In a surprise ruling from the European Court of Justice, thousands of multinational corporations will now face increased restrictions on storing data about residents of the European Union on U.S.-based servers.
The decision handed down Thursday invalidates the "Privacy Shield" agreement between the United States and European Union, awarding a major victory to privacy advocates wary of U.S. surveillance practices.
The implications of the ruling could be vast, depending on its application. Massive international corporations like Amazon, Facebook, and Apple, for instance, may have to decide whether to invest massive amounts of money in developing European-based data storage centers or severing business ties with the EU.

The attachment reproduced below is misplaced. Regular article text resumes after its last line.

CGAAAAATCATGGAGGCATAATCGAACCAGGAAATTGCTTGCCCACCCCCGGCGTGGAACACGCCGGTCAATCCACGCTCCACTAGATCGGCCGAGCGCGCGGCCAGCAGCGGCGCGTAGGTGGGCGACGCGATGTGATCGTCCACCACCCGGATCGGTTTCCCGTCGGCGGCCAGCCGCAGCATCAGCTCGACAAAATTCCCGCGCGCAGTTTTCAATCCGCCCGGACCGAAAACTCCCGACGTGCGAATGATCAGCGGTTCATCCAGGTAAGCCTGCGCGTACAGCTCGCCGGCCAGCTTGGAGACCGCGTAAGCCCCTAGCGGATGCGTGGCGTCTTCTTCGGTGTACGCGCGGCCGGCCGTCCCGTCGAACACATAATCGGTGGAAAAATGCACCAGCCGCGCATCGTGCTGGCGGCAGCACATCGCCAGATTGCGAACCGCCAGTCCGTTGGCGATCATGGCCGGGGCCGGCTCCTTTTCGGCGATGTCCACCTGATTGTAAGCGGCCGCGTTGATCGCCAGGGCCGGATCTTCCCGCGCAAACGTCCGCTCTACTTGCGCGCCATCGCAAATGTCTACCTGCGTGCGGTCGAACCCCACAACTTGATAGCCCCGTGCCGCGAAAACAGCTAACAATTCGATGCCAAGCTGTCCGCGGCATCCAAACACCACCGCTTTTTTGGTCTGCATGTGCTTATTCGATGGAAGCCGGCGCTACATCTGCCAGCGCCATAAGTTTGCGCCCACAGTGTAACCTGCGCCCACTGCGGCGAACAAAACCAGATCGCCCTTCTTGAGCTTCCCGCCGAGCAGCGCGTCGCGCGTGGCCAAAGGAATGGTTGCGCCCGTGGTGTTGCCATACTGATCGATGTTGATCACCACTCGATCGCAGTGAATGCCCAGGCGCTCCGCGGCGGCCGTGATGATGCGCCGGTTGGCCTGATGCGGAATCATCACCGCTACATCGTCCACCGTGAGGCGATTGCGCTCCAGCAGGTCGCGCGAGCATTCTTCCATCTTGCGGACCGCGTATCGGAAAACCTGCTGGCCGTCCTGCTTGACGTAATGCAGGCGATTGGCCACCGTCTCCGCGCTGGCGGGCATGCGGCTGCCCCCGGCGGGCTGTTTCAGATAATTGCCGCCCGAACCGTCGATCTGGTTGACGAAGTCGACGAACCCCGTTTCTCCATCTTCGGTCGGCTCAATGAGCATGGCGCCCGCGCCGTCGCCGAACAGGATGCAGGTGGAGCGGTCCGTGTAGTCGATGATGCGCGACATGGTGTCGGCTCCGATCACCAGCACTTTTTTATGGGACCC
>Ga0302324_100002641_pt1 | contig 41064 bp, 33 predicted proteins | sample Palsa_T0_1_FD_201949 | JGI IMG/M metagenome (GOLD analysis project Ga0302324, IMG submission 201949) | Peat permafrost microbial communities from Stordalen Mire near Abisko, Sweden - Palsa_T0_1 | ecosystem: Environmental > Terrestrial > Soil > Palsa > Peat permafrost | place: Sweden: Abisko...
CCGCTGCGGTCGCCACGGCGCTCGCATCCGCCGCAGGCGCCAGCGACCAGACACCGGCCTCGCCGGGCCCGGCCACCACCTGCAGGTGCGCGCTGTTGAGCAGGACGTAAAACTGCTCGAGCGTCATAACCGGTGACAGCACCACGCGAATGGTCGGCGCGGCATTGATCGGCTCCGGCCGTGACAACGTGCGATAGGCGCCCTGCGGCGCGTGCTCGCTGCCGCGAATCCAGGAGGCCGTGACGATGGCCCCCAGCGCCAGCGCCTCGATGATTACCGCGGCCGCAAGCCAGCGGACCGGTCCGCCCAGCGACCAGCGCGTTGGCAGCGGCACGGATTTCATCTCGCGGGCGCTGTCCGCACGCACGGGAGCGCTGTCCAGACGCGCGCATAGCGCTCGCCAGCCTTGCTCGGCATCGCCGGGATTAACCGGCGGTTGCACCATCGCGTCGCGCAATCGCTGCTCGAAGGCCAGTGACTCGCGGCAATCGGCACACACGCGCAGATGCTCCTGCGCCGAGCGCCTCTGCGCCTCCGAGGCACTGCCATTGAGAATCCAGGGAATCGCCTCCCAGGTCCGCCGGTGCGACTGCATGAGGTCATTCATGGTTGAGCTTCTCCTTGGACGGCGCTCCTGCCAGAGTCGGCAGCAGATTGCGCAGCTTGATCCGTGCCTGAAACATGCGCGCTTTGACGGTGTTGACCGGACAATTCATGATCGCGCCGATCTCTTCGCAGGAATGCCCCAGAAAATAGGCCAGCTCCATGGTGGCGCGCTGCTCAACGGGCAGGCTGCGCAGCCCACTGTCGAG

"This decision creates legal uncertainty for the thousands of large and small companies on both sides of the Atlantic that rely on Privacy Shield for their daily commercial data transfers," said Alexandre Roure, senior manager of public policy at the Computer & Communications Industry Association.
Financially, billions of trade dollars accrued through cloud services, marketing, and advertising could all be lost as a result of the decision.
Representatives from major technology companies have appealed to both U.S. and European lawmakers to find a "sustainable solution" that will comply with the established privacy law but also maintain the crucial trans-Atlantic economy.